Notably, while girls’ reading scores were significantly unchanged at all levels of performance, the average score for boys was three points lower than in 2015. Poorly performing students again accounted for most of that development as males at the 10th and 25th percentile scored six and five points lower, respectively, than four years prior, even as performance of higher-scoring boys went significantly unchanged.
Scott Norton, deputy executive director of programs at the Council of Chief State School Officers (CCSSO), said in a statement that the group was “concerned” about the new evidence that American students were falling behind in English.
“The results in 12th-grade reading, like those released last year for fourth and eighth graders, further underline the urgent need to improve literacy skills for all students,” Norton wrote. “It is particularly troubling that scores over the last two decades have dropped the most sharply for the lowest-performing students and students of color.”
One intriguing question arises from longer-term comparisons of student literacy, which seem to point to even worse backsliding. Relative to results from 1992, average twelfth-grade scores were seven points lower in 2019; scores for African American and Hispanic students at the 10th percentile were 24 and 17 points lower; and scores for male and female students were eight and five points lower, respectively.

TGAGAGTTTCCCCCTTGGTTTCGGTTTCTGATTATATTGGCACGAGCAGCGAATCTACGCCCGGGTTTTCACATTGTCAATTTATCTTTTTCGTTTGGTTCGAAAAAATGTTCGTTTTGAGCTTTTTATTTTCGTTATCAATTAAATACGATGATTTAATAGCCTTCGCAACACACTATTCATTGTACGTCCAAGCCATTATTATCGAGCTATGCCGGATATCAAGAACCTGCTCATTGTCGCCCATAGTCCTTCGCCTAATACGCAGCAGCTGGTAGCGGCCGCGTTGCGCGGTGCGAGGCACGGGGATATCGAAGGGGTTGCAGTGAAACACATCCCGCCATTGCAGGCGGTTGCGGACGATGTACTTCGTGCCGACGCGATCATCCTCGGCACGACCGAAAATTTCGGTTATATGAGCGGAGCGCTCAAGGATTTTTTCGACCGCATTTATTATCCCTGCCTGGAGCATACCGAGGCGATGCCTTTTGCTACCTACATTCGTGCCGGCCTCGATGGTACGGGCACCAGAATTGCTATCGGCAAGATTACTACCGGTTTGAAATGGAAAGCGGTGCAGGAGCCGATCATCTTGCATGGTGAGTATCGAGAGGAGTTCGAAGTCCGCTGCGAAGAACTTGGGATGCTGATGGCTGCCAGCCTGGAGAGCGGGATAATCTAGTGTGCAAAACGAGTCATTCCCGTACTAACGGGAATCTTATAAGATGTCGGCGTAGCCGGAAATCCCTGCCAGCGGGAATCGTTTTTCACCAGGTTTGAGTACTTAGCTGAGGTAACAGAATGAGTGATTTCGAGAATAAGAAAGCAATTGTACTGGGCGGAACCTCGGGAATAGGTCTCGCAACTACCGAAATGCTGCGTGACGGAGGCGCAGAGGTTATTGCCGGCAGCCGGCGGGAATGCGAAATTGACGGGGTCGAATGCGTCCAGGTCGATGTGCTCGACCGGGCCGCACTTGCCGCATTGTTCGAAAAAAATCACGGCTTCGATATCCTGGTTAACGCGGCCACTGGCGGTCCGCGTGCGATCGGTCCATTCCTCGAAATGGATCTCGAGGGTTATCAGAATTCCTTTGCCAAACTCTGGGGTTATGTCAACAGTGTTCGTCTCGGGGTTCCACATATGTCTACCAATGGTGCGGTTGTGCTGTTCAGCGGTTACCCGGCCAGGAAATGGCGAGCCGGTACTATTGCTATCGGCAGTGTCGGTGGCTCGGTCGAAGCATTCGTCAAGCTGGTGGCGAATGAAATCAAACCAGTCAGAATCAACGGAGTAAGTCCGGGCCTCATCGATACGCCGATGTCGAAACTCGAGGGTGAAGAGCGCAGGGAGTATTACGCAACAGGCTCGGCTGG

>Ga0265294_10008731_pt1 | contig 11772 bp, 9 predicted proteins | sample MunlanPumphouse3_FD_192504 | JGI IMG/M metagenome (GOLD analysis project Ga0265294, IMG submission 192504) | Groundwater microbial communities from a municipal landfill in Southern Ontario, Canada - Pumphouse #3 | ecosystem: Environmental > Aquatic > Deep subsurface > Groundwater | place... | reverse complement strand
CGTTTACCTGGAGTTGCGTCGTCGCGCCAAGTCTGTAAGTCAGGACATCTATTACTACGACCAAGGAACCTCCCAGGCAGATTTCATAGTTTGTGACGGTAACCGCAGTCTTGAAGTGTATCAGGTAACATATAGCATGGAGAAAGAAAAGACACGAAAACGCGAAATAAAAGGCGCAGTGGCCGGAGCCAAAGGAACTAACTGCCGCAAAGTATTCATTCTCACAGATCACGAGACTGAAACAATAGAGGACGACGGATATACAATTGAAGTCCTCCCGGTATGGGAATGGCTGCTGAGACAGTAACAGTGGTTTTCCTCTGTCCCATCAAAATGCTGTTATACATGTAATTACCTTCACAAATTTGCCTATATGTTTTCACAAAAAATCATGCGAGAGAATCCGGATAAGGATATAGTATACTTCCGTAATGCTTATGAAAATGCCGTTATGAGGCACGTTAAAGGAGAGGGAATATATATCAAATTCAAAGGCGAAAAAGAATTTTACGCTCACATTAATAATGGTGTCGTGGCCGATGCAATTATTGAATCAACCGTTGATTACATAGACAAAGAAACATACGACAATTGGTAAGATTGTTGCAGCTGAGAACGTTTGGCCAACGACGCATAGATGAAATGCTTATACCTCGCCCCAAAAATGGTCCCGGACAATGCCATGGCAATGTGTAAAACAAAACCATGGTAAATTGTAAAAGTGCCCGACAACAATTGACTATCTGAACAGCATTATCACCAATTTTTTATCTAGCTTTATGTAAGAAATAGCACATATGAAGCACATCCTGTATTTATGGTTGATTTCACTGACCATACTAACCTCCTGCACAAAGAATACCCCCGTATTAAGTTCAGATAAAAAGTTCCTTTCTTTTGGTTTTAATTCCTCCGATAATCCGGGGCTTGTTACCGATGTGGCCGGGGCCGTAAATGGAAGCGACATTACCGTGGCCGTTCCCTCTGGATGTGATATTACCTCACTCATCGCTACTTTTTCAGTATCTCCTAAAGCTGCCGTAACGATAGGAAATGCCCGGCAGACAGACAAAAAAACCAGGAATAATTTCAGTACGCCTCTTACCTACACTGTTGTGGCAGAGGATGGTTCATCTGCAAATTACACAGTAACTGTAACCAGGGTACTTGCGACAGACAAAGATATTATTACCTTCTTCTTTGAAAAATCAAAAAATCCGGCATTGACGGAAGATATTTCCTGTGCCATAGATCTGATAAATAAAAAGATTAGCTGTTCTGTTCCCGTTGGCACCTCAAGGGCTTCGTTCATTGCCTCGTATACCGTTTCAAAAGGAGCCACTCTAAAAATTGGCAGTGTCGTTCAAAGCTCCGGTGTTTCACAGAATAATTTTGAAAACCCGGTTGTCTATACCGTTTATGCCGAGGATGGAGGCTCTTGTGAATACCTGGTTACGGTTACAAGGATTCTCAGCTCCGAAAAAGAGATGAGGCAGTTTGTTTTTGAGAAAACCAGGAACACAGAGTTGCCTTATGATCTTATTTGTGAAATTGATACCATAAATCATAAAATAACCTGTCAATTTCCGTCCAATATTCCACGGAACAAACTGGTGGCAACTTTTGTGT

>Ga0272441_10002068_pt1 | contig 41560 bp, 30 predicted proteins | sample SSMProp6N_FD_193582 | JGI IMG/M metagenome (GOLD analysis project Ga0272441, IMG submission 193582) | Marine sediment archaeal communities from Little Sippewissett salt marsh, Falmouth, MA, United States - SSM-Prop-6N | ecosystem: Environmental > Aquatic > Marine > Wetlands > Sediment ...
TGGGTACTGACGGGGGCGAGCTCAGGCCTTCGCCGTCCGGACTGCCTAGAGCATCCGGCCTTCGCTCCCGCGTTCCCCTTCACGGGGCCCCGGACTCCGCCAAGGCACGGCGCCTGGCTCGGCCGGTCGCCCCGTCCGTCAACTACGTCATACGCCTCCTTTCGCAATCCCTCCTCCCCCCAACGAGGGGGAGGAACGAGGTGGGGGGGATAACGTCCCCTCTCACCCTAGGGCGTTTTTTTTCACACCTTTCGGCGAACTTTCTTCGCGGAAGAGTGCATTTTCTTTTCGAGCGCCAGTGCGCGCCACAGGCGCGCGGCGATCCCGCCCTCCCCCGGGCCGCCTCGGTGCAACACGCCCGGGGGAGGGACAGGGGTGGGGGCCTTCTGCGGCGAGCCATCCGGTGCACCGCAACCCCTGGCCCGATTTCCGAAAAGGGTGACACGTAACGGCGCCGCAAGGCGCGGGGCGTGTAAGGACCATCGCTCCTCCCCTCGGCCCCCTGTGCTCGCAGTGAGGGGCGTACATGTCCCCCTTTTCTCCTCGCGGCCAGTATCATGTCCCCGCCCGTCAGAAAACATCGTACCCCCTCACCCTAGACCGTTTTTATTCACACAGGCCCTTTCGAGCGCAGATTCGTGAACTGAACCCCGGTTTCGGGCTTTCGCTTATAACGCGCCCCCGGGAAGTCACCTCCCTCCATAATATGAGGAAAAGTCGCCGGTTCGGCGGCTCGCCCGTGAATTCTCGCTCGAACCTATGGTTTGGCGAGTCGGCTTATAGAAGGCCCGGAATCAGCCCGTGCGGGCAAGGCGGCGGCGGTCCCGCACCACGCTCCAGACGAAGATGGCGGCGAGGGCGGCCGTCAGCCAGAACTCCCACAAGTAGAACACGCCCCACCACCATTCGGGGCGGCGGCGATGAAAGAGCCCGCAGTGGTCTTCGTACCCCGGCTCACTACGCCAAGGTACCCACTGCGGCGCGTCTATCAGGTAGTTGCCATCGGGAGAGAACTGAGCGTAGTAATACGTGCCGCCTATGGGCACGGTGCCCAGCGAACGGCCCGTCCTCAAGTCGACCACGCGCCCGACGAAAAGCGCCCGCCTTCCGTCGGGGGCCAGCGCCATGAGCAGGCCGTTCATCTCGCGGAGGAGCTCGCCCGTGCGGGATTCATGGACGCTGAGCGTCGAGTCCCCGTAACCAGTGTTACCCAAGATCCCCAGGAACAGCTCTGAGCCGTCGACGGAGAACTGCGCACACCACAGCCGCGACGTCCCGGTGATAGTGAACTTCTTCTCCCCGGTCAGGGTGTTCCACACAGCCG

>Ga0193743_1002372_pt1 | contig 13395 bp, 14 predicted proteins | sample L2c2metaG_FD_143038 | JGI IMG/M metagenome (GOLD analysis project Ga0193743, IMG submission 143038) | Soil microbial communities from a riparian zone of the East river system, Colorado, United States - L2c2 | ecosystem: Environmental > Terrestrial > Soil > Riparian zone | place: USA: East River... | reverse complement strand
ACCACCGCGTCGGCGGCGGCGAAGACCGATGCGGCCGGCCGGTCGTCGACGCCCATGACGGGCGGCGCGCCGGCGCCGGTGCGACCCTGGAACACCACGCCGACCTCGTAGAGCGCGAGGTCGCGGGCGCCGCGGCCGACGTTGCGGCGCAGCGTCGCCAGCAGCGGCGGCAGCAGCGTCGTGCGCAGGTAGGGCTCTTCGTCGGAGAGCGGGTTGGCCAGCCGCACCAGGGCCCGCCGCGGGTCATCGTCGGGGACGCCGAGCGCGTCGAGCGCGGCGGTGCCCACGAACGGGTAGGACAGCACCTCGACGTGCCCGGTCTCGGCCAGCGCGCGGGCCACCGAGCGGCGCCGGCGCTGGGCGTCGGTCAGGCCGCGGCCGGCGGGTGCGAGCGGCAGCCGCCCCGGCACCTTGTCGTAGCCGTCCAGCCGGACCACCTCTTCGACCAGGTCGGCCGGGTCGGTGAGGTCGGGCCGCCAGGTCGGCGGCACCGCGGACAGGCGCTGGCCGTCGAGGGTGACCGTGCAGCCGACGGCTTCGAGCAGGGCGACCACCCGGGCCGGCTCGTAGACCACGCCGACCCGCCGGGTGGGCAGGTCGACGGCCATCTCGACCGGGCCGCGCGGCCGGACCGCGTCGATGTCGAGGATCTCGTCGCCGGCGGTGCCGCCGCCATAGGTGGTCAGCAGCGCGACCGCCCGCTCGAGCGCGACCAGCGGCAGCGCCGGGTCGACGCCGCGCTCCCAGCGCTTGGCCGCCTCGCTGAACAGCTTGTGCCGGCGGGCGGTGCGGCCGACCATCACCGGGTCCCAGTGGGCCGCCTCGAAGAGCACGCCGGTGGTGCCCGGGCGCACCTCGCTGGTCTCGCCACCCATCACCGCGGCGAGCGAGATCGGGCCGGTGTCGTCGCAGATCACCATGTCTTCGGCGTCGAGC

But as NCES Assistant Commissioner Peggy Carr told reporters Tuesday, those steep drops partially reflect another phenomenon at work in recent decades: the decreasing number of kids who drop out of high school before senior year. In years past, academically struggling students were much more likely to exit the school system, which meant that their reading difficulties were not measured in tests like NAEP.
“There is a strong correlation between improvements in graduation rate, students who we are now able to test, and a decline in scores,” Carr said. “And that’s a good thing. Students who would normally not be in the assessment are now in the assessment.”
Michael Petrilli, president of the reform-oriented Thomas B. Fordham Institute, further argued that the sagging scores could be the residue of policy. This group of high schoolers was still in elementary school earlier in the decade, when the financial shock of the Great Recession led school districts around the country to drastically cut spending on public education. Citing a wave of recent studies that have demonstrated the importance of funding in boosting academic outcomes, he said that recession-era contraction may now be felt in those students’ performance as they prepare to leave the K-12 system.
Study Shows Boosting Funds to Poor School Districts Lifts Student Achievement but Fails to Narrow Racial & Socioeconomic Achievement Gaps